More room for joy at Christmas

more-room-for-joy-this-christmas-2Joy. It’s a popular word this time of year.

It’s printed on pillows, formed into stocking hangers, and a common refrain in Christmas music.

We want joy. Yet many of us lament we don’t feel joyful during December.

I think the problem is we’re all a lot like the innkeeper in Luke 2, who had no room to offer Mary and Joseph. Thus, our savior was born in a stable and bedded down in a feeding trough. 

In fairness to the innkeeper, there was a census going on. Bethlehem was crowded with all those who traveled there to register. The innkeeper didn’t have a sign posted that excluded only Joseph and Mary; he simply had rented his space to other guests.

He was fresh out of rooms.

Most of us have no whitespace on the calendar.

He wasn’t shutting Jesus out specifically.

Neither are we.

But we’re letting it happen all the same. [inlinetweet prefix=”” tweeter=”@kirsten828″ suffix=””]Unless we deliberately save room for Him, the demands of our life will occupy that space in our hearts.[/inlinetweet] And we’ll end up turning Jesus away simply because our “rooms” have been sold to other “guests.”

I don’t want that for myself or my family. I know you don’t either.

I want joy. I want the joy of knowing Him deeply. Of throwing open the doors of my heart to invite Him in.

But I can only do that if I say “no” to something else. “No” is the expression of faithful expectancy of His arrival.

Here’s how I’m saying “no” this year so that I can say “yes” to more of Him:

  • Only one Christmas party. As an introvert, I’m happier alone or in small groups, so saying “no” to the others means I have energy left to more deeply engage in worship and study.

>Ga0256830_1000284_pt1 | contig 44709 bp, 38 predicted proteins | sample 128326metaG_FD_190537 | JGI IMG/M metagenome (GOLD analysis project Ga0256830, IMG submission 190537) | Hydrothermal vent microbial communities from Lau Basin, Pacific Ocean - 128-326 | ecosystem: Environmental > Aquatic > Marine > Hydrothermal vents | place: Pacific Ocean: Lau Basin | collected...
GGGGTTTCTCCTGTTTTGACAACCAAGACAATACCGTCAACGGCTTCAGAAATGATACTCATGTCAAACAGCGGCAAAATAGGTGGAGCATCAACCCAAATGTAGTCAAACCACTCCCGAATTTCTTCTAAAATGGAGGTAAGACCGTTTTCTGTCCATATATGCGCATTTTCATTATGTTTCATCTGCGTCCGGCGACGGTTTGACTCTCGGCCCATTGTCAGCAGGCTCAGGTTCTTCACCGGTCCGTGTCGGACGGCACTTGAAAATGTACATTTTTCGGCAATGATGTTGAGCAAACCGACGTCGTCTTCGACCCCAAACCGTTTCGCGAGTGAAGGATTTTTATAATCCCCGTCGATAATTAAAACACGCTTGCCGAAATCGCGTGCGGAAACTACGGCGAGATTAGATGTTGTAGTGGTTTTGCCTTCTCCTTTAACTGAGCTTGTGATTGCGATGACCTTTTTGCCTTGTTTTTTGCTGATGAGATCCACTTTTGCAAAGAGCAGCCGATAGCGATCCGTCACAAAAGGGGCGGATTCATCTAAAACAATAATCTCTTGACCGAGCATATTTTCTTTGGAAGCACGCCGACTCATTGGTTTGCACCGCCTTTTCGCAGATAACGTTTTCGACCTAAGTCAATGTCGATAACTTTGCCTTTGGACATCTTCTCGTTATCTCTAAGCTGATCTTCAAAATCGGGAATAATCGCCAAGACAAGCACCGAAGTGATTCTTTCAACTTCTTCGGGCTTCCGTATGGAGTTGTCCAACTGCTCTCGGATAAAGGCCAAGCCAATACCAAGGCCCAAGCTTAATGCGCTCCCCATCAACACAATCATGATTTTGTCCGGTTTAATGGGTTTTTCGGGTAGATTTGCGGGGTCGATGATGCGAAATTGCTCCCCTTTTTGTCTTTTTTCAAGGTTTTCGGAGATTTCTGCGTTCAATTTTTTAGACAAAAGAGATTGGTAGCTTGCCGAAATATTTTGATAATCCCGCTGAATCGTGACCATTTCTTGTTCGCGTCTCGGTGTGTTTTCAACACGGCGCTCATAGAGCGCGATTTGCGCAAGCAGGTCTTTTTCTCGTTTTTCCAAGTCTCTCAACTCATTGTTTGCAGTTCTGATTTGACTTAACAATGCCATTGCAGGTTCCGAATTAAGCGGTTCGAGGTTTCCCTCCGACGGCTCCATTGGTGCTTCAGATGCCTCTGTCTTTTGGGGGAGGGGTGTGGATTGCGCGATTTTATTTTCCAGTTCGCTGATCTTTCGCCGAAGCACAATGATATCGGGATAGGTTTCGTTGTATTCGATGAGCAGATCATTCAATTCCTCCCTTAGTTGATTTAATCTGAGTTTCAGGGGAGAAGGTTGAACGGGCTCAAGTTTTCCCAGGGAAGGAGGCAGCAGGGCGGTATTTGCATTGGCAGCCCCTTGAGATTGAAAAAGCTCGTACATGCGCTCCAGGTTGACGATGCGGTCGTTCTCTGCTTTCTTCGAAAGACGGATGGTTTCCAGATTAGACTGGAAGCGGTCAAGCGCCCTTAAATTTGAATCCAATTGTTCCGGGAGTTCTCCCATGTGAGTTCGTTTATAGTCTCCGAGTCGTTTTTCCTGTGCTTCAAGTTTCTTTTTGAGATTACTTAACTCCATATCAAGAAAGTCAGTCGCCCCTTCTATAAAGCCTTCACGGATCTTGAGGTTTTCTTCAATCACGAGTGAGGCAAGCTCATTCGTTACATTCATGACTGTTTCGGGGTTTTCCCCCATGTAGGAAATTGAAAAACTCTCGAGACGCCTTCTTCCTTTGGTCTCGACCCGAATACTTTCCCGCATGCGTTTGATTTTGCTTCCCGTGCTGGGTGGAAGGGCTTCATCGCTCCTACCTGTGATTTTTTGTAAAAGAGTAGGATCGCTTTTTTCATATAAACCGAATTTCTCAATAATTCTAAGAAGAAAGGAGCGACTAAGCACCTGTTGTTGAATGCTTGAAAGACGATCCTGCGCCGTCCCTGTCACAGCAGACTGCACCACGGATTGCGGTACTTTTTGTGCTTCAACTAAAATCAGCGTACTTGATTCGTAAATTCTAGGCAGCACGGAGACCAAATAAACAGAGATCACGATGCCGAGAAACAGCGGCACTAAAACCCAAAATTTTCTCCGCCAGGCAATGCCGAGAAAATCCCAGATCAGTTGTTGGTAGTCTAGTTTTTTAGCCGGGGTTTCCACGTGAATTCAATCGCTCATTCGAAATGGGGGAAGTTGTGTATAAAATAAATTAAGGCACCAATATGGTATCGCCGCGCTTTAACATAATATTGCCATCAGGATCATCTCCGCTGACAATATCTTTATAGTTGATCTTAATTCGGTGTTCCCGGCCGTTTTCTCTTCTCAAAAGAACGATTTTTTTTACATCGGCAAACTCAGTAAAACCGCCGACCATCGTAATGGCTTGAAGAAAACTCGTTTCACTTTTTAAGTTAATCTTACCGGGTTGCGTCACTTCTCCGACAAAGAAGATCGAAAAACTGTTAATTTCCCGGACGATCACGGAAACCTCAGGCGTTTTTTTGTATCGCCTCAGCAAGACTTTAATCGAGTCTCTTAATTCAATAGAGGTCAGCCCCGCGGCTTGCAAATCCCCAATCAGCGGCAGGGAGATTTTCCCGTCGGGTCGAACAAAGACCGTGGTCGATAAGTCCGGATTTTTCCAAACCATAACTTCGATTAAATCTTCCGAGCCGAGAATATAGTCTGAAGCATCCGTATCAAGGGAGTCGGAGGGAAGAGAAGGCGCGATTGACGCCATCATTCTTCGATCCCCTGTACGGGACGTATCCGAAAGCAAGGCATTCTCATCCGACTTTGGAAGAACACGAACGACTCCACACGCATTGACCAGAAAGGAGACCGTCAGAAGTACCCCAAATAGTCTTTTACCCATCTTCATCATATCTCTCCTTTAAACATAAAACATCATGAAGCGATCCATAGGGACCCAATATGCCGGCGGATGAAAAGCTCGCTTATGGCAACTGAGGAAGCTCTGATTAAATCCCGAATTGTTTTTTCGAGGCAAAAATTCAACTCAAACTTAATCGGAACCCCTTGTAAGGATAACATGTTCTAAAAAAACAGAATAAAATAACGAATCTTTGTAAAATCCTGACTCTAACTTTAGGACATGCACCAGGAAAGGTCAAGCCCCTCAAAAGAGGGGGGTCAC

• No Christmas cards. I love making them and jotting a brief, handwritten note to those we love. But I’d rather reflect personally on how I’ve seen God at work in our lives this year instead of putting a card together to share those moments with others. Many of you might find the two practices complimentary, but in my case, it detracts from what I need most this year.
  • A simple meal on Christmas. There are a few recipes that are synonymous with Christmas for me and we’ll make those. One of which is Russian Hot Chocolate, in honor of my son’s homecoming from Russia on Christmas Eve in 2004. But there are other food “traditions” that I will lay aside this year, in favor of more time to sit with my loved ones. (If they enjoyed cooking it might be a delightful way to share time, but—sigh—that’s not the case for us.)

I often head into December with high expectations. Lofty aspirations of fabulous decorations, a perfectly harmonious Christmas Day amongst my children, and some sort of spiritual “high.” None of those are inherently bad to desire, but I’m hoping that by trying to embrace whatever comes—instead of setting a high standard—I’ll connect more meaningfully to God in the present moment.

To me, this is the incarnation: Jesus came—God, in human flesh—into our present moment and messy humanity.

This is cause for joy.

Is there anything you need to say “no” to this year to preserve room in your heart and life for Jesus this Christmas? I’d love to hear your thoughts; please share in the comments. 

 

Advent with the Word CoverLooking for an Advent devotional? Mine is for sale on Amazon.com. Or, if you’re in Boise area, I’ve got a handful of books in stock and would happily arrange a time to get you one directly. Just email me!

 

 

 

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